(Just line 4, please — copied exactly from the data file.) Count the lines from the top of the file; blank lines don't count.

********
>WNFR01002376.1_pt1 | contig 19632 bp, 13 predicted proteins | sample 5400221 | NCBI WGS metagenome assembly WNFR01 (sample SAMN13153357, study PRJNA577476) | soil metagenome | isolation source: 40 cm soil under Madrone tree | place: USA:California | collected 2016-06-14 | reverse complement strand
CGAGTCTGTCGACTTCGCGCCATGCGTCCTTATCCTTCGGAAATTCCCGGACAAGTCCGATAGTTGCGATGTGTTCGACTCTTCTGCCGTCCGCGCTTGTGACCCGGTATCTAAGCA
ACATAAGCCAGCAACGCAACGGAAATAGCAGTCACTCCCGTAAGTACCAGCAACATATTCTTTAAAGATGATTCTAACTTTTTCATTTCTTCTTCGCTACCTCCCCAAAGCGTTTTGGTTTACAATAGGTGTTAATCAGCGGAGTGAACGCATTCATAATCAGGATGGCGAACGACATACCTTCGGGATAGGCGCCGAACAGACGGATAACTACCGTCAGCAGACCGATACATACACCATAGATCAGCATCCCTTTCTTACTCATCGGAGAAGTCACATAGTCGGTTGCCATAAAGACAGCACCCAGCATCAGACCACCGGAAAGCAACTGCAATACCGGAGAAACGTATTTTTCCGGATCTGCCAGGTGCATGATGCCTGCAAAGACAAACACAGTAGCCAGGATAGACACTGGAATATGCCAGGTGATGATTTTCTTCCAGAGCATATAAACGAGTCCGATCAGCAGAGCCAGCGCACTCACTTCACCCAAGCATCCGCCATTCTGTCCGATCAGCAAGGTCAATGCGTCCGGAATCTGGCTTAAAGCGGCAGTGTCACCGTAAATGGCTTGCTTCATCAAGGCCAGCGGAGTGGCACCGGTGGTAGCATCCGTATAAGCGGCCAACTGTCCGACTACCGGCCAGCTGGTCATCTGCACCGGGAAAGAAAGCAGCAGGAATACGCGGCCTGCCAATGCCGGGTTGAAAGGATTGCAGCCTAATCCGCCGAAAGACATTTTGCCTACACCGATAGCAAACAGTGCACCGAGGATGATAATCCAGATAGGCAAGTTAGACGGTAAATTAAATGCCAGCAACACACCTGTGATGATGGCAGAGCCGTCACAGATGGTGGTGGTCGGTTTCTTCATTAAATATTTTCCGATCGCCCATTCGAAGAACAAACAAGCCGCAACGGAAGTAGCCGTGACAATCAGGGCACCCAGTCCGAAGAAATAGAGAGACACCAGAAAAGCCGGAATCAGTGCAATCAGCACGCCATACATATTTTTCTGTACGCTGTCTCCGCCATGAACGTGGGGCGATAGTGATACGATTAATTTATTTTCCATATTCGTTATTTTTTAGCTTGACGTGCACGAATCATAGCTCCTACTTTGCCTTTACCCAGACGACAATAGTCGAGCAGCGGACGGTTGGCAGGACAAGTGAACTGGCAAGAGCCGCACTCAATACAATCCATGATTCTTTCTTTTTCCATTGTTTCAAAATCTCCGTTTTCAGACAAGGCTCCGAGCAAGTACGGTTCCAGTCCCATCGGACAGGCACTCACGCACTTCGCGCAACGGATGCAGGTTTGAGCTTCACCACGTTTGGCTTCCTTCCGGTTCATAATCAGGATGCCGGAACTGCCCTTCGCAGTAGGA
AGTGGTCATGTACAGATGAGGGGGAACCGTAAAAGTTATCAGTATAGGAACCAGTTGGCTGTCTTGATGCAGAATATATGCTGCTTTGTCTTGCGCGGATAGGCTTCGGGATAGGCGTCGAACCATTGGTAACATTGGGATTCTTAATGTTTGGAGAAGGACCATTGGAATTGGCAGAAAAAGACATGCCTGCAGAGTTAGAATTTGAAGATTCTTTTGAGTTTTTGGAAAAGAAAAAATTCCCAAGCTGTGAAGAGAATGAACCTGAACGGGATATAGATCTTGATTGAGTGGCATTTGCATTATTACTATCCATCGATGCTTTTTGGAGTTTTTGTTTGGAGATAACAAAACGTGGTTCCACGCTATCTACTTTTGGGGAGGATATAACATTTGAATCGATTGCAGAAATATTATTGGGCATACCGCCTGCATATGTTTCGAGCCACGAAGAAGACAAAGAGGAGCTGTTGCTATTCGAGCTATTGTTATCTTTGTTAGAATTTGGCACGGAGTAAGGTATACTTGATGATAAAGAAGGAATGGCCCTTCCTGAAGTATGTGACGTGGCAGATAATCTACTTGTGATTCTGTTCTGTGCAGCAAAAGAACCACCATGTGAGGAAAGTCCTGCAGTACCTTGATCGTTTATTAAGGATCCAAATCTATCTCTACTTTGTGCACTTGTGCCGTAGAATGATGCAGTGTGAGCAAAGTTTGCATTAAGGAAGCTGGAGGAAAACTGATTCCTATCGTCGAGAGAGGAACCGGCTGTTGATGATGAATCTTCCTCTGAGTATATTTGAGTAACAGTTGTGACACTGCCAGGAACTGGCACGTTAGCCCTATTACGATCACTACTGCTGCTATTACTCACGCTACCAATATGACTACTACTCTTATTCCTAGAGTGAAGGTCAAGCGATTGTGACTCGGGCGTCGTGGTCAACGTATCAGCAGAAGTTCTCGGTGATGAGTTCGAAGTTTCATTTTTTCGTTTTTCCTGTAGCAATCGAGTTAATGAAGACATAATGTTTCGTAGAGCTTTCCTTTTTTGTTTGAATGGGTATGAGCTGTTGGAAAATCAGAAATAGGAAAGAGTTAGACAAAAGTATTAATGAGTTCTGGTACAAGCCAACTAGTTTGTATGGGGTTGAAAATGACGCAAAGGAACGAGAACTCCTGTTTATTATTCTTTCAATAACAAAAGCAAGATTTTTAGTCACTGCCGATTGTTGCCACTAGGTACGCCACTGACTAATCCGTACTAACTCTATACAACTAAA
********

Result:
AGTGGTCATGTACAGATGAGGGGGAACCGTAAAAGTTATCAGTATAGGAACCAGTTGGCTGTCTTGATGCAGAATATATGCTGCTTTGTCTTGCGCGGATAGGCTTCGGGATAGGCGTCGAACCATTGGTAACATTGGGATTCTTAATGTTTGGAGAAGGACCATTGGAATTGGCAGAAAAAGACATGCCTGCAGAGTTAGAATTTGAAGATTCTTTTGAGTTTTTGGAAAAGAAAAAATTCCCAAGCTGTGAAGAGAATGAACCTGAACGGGATATAGATCTTGATTGAGTGGCATTTGCATTATTACTATCCATCGATGCTTTTTGGAGTTTTTGTTTGGAGATAACAAAACGTGGTTCCACGCTATCTACTTTTGGGGAGGATATAACATTTGAATCGATTGCAGAAATATTATTGGGCATACCGCCTGCATATGTTTCGAGCCACGAAGAAGACAAAGAGGAGCTGTTGCTATTCGAGCTATTGTTATCTTTGTTAGAATTTGGCACGGAGTAAGGTATACTTGATGATAAAGAAGGAATGGCCCTTCCTGAAGTATGTGACGTGGCAGATAATCTACTTGTGATTCTGTTCTGTGCAGCAAAAGAACCACCATGTGAGGAAAGTCCTGCAGTACCTTGATCGTTTATTAAGGATCCAAATCTATCTCTACTTTGTGCACTTGTGCCGTAGAATGATGCAGTGTGAGCAAAGTTTGCATTAAGGAAGCTGGAGGAAAACTGATTCCTATCGTCGAGAGAGGAACCGGCTGTTGATGATGAATCTTCCTCTGAGTATATTTGAGTAACAGTTGTGACACTGCCAGGAACTGGCACGTTAGCCCTATTACGATCACTACTGCTGCTATTACTCACGCTACCAATATGACTACTACTCTTATTCCTAGAGTGAAGGTCAAGCGATTGTGACTCGGGCGTCGTGGTCAACGTATCAGCAGAAGTTCTCGGTGATGAGTTCGAAGTTTCATTTTTTCGTTTTTCCTGTAGCAATCGAGTTAATGAAGACATAATGTTTCGTAGAGCTTTCCTTTTTTGTTTGAATGGGTATGAGCTGTTGGAAAATCAGAAATAGGAAAGAGTTAGACAAAAGTATTAATGAGTTCTGGTACAAGCCAACTAGTTTGTATGGGGTTGAAAATGACGCAAAGGAACGAGAACTCCTGTTTATTATTCTTTCAATAACAAAAGCAAGATTTTTAGTCACTGCCGATTGTTGCCACTAGGTACGCCACTGACTAATCCGTACTAACTCTATACAACTAAA